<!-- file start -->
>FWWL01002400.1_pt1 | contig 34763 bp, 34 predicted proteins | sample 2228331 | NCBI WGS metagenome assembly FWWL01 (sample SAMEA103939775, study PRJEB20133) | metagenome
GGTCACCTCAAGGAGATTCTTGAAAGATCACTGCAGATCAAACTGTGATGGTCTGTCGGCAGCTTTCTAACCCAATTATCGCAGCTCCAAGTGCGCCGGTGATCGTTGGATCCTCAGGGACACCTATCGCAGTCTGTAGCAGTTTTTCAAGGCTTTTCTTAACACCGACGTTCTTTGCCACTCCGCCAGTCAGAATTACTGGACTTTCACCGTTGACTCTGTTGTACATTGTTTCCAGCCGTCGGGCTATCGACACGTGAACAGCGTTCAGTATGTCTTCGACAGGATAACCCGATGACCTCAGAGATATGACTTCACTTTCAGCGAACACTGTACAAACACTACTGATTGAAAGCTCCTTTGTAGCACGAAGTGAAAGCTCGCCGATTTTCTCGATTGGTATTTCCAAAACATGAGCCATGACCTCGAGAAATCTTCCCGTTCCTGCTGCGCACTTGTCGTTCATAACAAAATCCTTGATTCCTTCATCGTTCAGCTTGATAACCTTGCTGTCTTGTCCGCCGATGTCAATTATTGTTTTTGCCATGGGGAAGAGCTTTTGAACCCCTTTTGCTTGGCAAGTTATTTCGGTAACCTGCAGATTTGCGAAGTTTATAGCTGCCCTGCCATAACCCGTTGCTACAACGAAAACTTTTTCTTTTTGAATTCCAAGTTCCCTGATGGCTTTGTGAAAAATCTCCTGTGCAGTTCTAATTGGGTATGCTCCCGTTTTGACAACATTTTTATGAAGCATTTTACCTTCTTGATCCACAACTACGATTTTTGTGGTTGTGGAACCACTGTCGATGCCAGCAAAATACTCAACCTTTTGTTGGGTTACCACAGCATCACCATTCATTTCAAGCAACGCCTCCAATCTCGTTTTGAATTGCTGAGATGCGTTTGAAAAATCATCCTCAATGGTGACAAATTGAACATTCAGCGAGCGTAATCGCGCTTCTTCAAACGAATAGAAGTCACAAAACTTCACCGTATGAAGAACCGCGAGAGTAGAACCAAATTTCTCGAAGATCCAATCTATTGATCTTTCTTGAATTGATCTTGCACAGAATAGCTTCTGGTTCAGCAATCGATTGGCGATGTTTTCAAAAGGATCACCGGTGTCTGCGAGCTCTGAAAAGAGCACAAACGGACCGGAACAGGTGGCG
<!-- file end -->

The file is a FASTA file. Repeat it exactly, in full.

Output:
>FWWL01002400.1_pt1 | contig 34763 bp, 34 predicted proteins | sample 2228331 | NCBI WGS metagenome assembly FWWL01 (sample SAMEA103939775, study PRJEB20133) | metagenome
GGTCACCTCAAGGAGATTCTTGAAAGATCACTGCAGATCAAACTGTGATGGTCTGTCGGCAGCTTTCTAACCCAATTATCGCAGCTCCAAGTGCGCCGGTGATCGTTGGATCCTCAGGGACACCTATCGCAGTCTGTAGCAGTTTTTCAAGGCTTTTCTTAACACCGACGTTCTTTGCCACTCCGCCAGTCAGAATTACTGGACTTTCACCGTTGACTCTGTTGTACATTGTTTCCAGCCGTCGGGCTATCGACACGTGAACAGCGTTCAGTATGTCTTCGACAGGATAACCCGATGACCTCAGAGATATGACTTCACTTTCAGCGAACACTGTACAAACACTACTGATTGAAAGCTCCTTTGTAGCACGAAGTGAAAGCTCGCCGATTTTCTCGATTGGTATTTCCAAAACATGAGCCATGACCTCGAGAAATCTTCCCGTTCCTGCTGCGCACTTGTCGTTCATAACAAAATCCTTGATTCCTTCATCGTTCAGCTTGATAACCTTGCTGTCTTGTCCGCCGATGTCAATTATTGTTTTTGCCATGGGGAAGAGCTTTTGAACCCCTTTTGCTTGGCAAGTTATTTCGGTAACCTGCAGATTTGCGAAGTTTATAGCTGCCCTGCCATAACCCGTTGCTACAACGAAAACTTTTTCTTTTTGAATTCCAAGTTCCCTGATGGCTTTGTGAAAAATCTCCTGTGCAGTTCTAATTGGGTATGCTCCCGTTTTGACAACATTTTTATGAAGCATTTTACCTTCTTGATCCACAACTACGATTTTTGTGGTTGTGGAACCACTGTCGATGCCAGCAAAATACTCAACCTTTTGTTGGGTTACCACAGCATCACCATTCATTTCAAGCAACGCCTCCAATCTCGTTTTGAATTGCTGAGATGCGTTTGAAAAATCATCCTCAATGGTGACAAATTGAACATTCAGCGAGCGTAATCGCGCTTCTTCAAACGAATAGAAGTCACAAAACTTCACCGTATGAAGAACCGCGAGAGTAGAACCAAATTTCTCGAAGATCCAATCTATTGATCTTTCTTGAATTGATCTTGCACAGAATAGCTTCTGGTTCAGCAATCGATTGGCGATGTTTTCAAAAGGATCACCGGTGTCTGCGAGCTCTGAAAAGAGCACAAACGGACCGGAACAGGTGGCG